- E-commerce mega giants (Amazon, eBay, etc)
- Clothing (Macy’s, Old Navy, JC Penny, etc.)
- Health and Beauty (Sephora, Bath and Body Works, etc.)
- Electronics (Best Buy, Dell, Samsung, etc.)
Personally, I use both Swagbucks and Ebates for online shopping. They feature a lot of the same online stores, but the rates sometimes fluctuate. The same store can be 2% cash-back on Ebates but only 1% off on Swagbucks.
However, it is important to note how these two popular platforms do payouts. Ebates sends you checks quarterly, While Swagbucks lets your redeem your SwagBucks (SB for short) for gift cards. 100 SB is equivalent to $1. They do offer Paypal payment but in $25 intervals.
Pros and Cons
- Little to no effort required. Just remember to enter the website through the portal, or you can also download a browser extension
- Yet another company who’s tracking your habits online. You need to have tracking cookies enabled for it to work! Most people don’t care, but it is a cause of concern for some online privacy advocates
4. Buy Gift Cards Online
Many people are shocked to hear this: You can buy gift cards at a ‘discount’ and use them to save money while shopping! This so-called ‘discount’ comes in the form of cash back from your gift card purchase.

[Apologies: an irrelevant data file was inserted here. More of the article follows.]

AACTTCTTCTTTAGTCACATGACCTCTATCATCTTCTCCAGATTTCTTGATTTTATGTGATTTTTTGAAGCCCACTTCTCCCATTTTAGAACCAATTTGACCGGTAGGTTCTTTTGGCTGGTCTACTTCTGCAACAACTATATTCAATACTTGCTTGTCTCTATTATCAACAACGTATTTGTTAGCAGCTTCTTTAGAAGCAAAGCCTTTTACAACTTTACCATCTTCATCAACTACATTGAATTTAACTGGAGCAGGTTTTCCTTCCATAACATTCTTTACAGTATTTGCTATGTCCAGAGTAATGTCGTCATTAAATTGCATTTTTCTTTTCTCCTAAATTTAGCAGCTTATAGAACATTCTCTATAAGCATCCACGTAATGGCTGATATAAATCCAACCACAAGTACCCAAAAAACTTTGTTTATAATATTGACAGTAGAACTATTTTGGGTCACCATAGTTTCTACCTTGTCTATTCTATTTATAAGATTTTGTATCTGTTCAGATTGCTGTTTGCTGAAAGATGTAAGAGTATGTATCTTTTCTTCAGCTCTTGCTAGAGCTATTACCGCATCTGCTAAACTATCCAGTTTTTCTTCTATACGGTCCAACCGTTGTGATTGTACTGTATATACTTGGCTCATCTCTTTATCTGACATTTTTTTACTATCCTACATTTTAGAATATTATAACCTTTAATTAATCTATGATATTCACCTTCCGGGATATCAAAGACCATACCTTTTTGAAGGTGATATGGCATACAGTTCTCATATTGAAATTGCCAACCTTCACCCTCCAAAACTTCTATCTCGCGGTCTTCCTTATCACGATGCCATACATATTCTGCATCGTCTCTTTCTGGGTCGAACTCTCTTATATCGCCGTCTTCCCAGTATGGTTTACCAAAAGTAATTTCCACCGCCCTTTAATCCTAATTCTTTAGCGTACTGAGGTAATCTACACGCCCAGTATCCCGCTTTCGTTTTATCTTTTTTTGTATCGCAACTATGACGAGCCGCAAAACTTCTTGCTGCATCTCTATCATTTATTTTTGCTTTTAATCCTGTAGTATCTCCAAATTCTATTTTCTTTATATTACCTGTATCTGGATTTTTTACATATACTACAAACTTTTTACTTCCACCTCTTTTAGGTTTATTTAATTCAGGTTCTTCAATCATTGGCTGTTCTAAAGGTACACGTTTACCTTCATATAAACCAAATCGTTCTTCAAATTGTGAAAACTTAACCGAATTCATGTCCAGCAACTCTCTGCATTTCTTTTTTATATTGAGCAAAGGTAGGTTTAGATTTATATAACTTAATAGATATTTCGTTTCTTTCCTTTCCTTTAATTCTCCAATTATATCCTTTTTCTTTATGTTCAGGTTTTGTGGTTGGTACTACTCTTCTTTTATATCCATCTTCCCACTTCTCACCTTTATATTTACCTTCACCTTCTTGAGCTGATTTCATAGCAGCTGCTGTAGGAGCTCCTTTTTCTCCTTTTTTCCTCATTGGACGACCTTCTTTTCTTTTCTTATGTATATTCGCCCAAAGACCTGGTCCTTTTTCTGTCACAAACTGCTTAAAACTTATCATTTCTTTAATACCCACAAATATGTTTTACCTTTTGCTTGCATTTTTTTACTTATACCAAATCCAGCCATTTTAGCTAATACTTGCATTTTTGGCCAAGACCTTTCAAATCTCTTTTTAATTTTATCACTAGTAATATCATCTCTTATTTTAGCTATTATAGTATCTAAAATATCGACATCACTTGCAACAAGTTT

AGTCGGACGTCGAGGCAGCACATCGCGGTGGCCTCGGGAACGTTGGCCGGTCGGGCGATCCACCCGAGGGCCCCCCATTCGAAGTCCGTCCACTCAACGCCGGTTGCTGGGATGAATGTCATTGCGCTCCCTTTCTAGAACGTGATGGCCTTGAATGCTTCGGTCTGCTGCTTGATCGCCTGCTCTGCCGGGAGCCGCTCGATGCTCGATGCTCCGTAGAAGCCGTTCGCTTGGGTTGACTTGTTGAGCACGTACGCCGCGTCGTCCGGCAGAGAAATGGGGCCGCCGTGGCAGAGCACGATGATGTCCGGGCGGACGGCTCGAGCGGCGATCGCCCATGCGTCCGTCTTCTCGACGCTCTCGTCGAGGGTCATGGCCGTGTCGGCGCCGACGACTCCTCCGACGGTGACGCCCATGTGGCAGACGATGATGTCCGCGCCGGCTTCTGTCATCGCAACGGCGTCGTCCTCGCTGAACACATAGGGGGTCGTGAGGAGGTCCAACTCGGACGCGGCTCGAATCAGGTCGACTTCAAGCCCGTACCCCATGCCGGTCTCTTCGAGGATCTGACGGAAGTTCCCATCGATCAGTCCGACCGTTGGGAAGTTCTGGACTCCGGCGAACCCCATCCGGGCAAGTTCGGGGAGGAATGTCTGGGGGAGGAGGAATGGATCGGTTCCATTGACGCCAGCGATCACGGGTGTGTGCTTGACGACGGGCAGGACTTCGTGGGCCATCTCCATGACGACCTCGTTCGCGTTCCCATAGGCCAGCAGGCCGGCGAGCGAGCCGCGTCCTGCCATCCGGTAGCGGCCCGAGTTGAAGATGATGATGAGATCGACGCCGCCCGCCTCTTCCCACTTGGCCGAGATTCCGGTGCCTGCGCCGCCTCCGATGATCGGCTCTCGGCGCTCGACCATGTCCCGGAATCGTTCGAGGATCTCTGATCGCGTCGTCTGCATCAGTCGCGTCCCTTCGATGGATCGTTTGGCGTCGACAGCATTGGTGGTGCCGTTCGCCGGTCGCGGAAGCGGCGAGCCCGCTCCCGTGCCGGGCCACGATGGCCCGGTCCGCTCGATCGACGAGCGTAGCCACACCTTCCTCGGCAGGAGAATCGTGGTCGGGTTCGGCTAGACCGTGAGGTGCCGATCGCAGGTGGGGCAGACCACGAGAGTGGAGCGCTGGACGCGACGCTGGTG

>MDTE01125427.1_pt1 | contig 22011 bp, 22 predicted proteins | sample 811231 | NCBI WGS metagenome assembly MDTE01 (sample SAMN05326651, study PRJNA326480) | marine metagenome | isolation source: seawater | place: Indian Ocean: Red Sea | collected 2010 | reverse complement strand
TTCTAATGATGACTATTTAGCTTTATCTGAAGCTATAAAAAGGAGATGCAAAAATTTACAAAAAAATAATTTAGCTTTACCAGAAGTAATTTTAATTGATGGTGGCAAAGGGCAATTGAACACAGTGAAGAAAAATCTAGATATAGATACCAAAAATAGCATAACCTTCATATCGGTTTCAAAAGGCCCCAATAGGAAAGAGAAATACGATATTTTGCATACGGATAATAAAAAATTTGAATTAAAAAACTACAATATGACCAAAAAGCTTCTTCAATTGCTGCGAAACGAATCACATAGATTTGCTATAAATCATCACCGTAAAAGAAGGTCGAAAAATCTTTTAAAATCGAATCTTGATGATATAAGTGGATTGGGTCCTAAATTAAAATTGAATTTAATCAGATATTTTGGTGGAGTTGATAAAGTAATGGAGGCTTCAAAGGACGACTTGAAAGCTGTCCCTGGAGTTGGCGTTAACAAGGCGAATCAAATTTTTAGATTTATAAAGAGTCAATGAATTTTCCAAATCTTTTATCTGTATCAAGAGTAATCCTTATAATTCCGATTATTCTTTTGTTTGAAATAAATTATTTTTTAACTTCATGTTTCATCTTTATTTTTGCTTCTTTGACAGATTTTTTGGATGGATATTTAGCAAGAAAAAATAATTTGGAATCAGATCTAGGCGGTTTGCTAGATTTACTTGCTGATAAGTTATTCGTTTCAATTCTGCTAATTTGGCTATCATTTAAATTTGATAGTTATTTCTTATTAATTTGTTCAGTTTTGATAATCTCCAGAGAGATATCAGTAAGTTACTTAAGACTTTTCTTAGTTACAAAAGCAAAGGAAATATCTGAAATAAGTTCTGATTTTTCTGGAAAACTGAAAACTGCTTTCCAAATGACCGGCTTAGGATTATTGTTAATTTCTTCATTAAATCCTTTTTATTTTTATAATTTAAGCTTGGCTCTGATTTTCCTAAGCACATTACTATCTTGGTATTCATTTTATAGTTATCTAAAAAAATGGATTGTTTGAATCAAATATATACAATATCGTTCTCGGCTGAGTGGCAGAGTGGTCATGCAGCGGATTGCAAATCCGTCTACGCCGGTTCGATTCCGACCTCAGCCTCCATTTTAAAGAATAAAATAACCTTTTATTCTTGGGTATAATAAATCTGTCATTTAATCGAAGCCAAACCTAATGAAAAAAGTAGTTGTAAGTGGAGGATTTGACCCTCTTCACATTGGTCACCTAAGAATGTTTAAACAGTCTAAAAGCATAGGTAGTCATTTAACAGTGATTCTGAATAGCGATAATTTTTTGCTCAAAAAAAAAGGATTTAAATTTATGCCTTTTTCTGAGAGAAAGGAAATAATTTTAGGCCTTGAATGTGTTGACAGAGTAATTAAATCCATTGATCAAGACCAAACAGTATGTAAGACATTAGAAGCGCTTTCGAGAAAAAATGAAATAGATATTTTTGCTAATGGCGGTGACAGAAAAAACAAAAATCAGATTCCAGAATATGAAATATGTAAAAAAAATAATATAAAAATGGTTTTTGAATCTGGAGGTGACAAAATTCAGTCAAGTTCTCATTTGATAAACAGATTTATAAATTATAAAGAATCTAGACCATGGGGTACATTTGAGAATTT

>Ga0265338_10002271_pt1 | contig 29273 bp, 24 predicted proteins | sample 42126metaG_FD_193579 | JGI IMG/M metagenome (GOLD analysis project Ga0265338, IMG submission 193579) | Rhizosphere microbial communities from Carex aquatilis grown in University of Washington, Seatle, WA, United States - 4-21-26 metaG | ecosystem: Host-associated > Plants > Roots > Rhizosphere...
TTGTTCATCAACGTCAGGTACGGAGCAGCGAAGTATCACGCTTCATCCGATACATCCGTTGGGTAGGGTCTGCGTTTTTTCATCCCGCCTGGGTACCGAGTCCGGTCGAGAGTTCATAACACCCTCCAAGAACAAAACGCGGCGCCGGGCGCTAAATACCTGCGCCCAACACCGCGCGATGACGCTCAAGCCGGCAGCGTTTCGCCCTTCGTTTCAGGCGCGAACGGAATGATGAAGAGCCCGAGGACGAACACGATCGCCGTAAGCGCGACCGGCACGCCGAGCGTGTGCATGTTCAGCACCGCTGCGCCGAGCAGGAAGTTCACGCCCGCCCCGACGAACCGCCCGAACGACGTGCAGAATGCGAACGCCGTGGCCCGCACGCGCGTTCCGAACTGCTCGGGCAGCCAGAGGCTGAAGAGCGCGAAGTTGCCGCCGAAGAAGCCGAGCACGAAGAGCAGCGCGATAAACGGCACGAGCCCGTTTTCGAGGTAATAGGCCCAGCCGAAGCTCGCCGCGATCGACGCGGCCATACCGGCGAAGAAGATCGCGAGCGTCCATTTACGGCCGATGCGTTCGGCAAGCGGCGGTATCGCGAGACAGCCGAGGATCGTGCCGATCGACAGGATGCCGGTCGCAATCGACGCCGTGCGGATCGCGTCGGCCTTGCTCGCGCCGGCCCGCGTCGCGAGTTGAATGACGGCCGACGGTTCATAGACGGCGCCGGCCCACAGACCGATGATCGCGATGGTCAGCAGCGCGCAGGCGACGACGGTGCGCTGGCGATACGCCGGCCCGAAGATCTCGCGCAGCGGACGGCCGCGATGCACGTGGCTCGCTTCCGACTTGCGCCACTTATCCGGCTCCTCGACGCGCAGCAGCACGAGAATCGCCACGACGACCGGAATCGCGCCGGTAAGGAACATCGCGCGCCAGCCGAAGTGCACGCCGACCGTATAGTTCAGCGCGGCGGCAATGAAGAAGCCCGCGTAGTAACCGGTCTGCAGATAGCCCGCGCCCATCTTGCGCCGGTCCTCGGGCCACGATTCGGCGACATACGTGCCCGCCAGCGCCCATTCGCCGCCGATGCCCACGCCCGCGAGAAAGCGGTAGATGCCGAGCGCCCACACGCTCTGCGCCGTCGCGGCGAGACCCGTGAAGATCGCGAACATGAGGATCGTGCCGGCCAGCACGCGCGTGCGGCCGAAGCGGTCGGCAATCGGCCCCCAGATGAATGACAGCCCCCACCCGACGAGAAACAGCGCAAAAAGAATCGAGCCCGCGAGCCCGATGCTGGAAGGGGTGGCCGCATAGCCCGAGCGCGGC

Swagbucks and Ebates, the two cash-back websites mentioned above, both offer gift cards on their site. This is NOT the same as going on the store’s website and buying the gift card from the store itself. There is also Giftcards.com where Ebates will give you cash-back on.
Many gift cards are available either in digital format or physical cards. Digital cards are great for online shopping while physical cards make it easier to purchase in-store.
Digital cards also allow you to triple dip on savings when online shopping. More on that later!
Pros and Cons
- Easy way to save money on a retailer you spend a lot on (grocery stores, gas stations, etc.)
- You have to buy the cards in large increments (ie. $100, 200, …)
- You need to stick to the one retailer you’re buying the card for (ie. the one grocery chain)
5. Search for Promo Codes Online
This one is a small extra step that can pay off handsomely. First off, look around the company site. Many places will give you 5 to 10% off just for signing up for their newsletter! I do this everywhere, but I have one designated “junk” address which I use to sign up for promotional content.
The next place I look before buying is this same inbox! I have notifications disabled on this email and only check it when online shopping. A quick search query in the inbox for the retailer can help you see if there are any promo codes in your inbox!